For storage capacity, most Lorex models offer 256GB of storage on the camera itself, or microSD, Network Video Recorder (NVR), Digital Video Recorder (DVR), and Wireless Hub.
On the other hand, Arlo offers a variety of storage options such as microSD, cloud, and USB flash drives.
Lorex has several models that support ONVIF, an open industry standard for network video products, allowing for easier integration with existing security systems.
Additionally, the LNE9383 model also supports RTSP and CGI protocols.
Arlo models, on the other hand, generally operate in a closed system, so don’t usually play well with other camera systems.
Power & Data Feeds
How your camera gets power and how it transmits video footage and audio streams is an important aspect to consider.
For power options, both Lorex and Arlo offer cameras that run on battery power or AC options. Some Lorex cameras such as the LNZ44P4BW run on direct current (DC) power or PoE (Power over Ethernet). Most Arlo cameras mostly rely on battery power or AC power options.
Both brands also offer cameras that run on solar power such as the Pro 3 for Arlo and U471AA-E for Lorex.
When it comes to data type, Lorex has both Internet Protocol (IP) and analog security cameras.
IP cameras use digital technology to transmit video feeds over the internet, while analog cameras require a coaxial cable for video transmission. Arlo, on the other hand, only offers IP cameras.
Regarding data transmission, Lorex cameras can support 2.4GHz WiFi, 5GHz WiFi, PoE, and even coaxial cable for analog models while Arlo cameras mostly rely on 2.4GHz WiFi.
Data transmission range is not provided for most cameras.
Various Lorex models come with pan and tilt functions, such as the LNZ44P4BW and LNZ44P12B, with wide pan angles of 355 and 360 degrees, respectively, and tilt angles of 90 degrees. These models also come with advanced PTZ features.
Arlo models, on the other hand, do not have pan or tilt functions.
Zoom (Digital and Optical)
In terms of zoom capabilities, Lorex cameras often offer both optical and digital zoom features.
For instance, the LNZ44P4BW provides a 4x optical zoom and a 16x digital zoom, while the LNZ44P12B has a 12x optical zoom and a 16x digital zoom.
Arlo cameras, however, seem to only offer digital zoom, with most models having a 12x digital zoom, such as the Pro 5S 2K, Essential Wireless, and Ultra 2.
It's also worth noting that Lorex offers more advanced PTZ cameras with more extensive optical zoom capabilities, like the LNZ81P25 and LZV2925SC, which have 25x optical zooms.
These models also feature 360-degree pan angles, and the LNZ81P25 has a 180-degree tilt angle.
Camera & Lens
The camera lens type is a critical aspect to consider when weighing up Lorex vs Arlo, taking your specific requirements into account.
Field of View
(FOV) determines how wide of an area the security camera can capture. A larger FOV allows the camera to cover a larger area, reducing the number of cameras needed for complete coverage.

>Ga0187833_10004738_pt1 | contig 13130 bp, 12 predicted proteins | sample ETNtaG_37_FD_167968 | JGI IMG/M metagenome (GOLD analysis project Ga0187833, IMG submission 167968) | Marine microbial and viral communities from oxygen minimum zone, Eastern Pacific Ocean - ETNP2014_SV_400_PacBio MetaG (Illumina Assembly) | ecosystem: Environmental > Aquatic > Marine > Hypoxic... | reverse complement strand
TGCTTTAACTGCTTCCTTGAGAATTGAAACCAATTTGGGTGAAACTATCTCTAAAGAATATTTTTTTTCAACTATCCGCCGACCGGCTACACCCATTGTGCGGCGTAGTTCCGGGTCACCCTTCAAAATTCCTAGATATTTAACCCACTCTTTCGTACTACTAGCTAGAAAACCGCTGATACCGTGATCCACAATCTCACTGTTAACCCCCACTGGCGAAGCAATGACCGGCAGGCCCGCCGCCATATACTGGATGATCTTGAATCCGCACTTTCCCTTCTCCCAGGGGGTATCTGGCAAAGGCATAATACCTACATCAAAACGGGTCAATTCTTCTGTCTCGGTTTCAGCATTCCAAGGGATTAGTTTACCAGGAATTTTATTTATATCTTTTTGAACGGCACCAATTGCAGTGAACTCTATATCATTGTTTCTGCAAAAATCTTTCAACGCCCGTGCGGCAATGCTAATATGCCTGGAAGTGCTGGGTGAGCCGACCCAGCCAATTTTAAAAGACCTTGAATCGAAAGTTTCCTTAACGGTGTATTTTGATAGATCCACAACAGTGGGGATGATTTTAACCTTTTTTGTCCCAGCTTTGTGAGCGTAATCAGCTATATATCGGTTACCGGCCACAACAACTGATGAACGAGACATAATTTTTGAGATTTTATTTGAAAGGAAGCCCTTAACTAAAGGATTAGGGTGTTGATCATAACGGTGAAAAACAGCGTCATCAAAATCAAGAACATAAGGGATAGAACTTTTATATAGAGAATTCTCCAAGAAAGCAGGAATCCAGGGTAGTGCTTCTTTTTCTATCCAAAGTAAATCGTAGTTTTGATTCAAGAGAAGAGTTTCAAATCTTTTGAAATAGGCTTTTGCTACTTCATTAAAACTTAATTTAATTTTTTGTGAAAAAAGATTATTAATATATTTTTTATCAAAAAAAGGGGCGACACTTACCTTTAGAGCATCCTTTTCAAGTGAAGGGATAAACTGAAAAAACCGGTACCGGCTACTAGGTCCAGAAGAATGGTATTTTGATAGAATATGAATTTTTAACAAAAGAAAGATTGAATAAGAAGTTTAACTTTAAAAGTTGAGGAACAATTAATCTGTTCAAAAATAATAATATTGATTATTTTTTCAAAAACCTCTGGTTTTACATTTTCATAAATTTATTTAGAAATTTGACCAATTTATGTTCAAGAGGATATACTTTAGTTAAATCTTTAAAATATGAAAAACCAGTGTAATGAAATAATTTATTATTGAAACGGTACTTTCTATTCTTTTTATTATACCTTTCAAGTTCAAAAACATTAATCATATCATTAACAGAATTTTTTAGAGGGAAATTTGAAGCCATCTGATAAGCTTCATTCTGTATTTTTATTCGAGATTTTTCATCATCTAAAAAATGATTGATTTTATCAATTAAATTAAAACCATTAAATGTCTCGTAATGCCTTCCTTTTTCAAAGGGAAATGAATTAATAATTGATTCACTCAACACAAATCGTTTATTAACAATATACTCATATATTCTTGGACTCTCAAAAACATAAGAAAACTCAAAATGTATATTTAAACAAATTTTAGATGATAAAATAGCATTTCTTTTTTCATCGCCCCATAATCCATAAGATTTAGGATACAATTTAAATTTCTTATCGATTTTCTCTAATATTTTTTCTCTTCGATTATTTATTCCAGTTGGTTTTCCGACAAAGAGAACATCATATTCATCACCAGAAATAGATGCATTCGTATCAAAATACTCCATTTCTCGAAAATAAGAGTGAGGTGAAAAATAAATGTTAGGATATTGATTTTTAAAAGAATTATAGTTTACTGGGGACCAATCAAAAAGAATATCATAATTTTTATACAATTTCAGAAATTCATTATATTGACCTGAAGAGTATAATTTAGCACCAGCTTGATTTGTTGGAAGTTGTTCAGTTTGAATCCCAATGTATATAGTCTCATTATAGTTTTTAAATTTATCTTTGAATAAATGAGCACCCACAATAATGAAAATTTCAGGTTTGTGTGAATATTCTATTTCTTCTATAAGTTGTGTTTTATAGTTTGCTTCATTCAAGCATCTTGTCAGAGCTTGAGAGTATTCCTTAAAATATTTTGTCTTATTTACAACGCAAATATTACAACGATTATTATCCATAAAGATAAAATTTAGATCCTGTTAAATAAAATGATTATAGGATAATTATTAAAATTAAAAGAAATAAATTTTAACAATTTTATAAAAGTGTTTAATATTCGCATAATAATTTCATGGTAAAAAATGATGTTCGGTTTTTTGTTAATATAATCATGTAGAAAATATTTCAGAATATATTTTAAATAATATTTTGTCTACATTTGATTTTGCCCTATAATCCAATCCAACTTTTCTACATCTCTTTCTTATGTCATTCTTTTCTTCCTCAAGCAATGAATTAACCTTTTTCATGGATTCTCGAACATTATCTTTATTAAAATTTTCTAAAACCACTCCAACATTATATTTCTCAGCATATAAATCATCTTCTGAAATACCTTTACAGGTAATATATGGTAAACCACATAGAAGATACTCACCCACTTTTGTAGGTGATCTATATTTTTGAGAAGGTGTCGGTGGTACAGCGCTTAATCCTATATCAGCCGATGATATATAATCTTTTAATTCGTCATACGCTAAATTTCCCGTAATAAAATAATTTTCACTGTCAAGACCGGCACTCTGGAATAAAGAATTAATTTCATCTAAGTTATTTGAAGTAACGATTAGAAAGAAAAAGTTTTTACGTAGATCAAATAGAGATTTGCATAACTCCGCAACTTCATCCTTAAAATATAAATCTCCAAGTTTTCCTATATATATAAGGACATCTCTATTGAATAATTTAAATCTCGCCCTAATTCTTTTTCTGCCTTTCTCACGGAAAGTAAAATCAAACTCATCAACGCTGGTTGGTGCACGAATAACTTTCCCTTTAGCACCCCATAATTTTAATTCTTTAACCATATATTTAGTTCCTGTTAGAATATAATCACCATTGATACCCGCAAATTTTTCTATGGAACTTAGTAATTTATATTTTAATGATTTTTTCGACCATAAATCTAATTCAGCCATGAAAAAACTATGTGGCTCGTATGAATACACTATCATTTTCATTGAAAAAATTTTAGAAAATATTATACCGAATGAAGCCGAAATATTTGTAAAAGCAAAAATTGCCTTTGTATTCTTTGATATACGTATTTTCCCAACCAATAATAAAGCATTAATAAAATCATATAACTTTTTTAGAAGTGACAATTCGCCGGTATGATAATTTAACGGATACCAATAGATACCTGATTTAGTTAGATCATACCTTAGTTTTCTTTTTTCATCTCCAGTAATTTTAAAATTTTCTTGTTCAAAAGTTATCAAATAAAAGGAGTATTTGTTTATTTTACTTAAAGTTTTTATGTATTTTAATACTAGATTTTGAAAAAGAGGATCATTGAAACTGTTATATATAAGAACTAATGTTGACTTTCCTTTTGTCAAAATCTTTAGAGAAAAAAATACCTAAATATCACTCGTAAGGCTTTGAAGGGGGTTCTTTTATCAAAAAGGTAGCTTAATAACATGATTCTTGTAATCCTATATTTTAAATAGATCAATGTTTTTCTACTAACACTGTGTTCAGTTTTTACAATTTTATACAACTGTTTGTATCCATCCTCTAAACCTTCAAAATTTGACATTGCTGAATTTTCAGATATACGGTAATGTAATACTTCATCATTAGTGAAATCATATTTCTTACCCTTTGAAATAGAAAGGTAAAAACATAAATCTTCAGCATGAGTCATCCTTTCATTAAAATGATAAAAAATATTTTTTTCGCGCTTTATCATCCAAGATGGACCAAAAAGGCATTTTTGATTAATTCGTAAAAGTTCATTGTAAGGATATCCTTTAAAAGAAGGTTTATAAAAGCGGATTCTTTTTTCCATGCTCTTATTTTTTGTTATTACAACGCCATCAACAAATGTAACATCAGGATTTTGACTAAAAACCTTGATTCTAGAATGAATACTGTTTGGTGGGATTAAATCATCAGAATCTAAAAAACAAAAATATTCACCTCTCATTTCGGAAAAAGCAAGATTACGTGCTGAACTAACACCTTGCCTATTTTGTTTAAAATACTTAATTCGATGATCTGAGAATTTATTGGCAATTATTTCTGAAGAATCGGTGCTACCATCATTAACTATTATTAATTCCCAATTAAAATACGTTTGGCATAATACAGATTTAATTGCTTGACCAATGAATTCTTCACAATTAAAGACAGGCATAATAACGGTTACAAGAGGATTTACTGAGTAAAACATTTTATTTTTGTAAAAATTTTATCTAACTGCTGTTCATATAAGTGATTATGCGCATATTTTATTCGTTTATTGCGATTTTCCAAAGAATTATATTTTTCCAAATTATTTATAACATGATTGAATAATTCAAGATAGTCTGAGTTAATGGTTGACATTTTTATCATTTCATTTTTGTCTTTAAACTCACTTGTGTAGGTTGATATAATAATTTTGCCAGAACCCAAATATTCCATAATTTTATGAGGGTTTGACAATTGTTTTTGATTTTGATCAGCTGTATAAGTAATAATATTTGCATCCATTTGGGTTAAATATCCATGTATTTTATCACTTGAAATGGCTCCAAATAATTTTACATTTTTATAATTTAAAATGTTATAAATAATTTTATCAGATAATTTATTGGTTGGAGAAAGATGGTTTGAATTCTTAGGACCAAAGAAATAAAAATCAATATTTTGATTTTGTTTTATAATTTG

Most Lorex models provide a strong FOV range, with models like the U424AA-E boasting a diagonal FOV of 140° while Arlo models provide even wider coverage like the Essential Wireless and Essential Wired both offering a 180° diagonal FOV.
Cameras with better sensors perform well in various lighting conditions. Notably, the W881AAD-E of Lorex has a 1/2.8″ CMOS image sensor, whereas the Arlo Pro 5S 2K features a 1/3″ image sensor. Both Lorex and Arlo cameras consistently offer CMOS image sensors, which indicates their reliability and modern technology.
The Arlo Ultra 2 had the biggest image sensor in my research with a size of 1/2″.
Fixed Focus lenses provide a fixed focal length, while Motorized and Manual Varifocal lenses offer adjustable focal lengths.
The majority of Lorex models in my research, such as the LNZ44P4BW, feature Motorized lenses, providing several options for adjusting the angle of view.
Nonetheless, most Arlo models, including the Pro 4 and Essential Indoor, feature Fixed Focus lenses, which are more straightforward and suitable for monitoring specific areas.
Lorex models generally offer higher resolutions, with many offering 4K (3840×2160) and 4MP (2560×1440) such as E893AB-E and W452ASDB-E.
Arlo cameras usually provide 2MP (1920×1080) and 1536×1536 HD resolutions, as seen in the Essential Indoor and Essential Wireless models.
Exceptions include the Arlo Ultra 2, which features 4K resolution.
The type and quality of video footage are key aspects to consider when choosing a camera brand.
If you want to have a non-stop video recording of everything happening around your property, continuous recording can be an advantage. In this case, Lorex offers more options as several of their models support this. On the other hand, most Arlo models primarily focus on motion-activated recording.
Lorex cameras usually have frame rates of 15 or 30 FPS. A higher frame rate provides smoother video playback and can be valuable if you need to review footage for detailed analysis.
Video coding formats
Both Lorex and Arlo support a wide range. However, Lorex cameras typically offer more options, including H.265, H.264, MJPEG, H.264B, and H.264H. In contrast, Arlo cameras primarily use H.264 and H.265 formats. The more advanced H.265 format provides better video compression, which means you can store more footage using the same amount of storage space.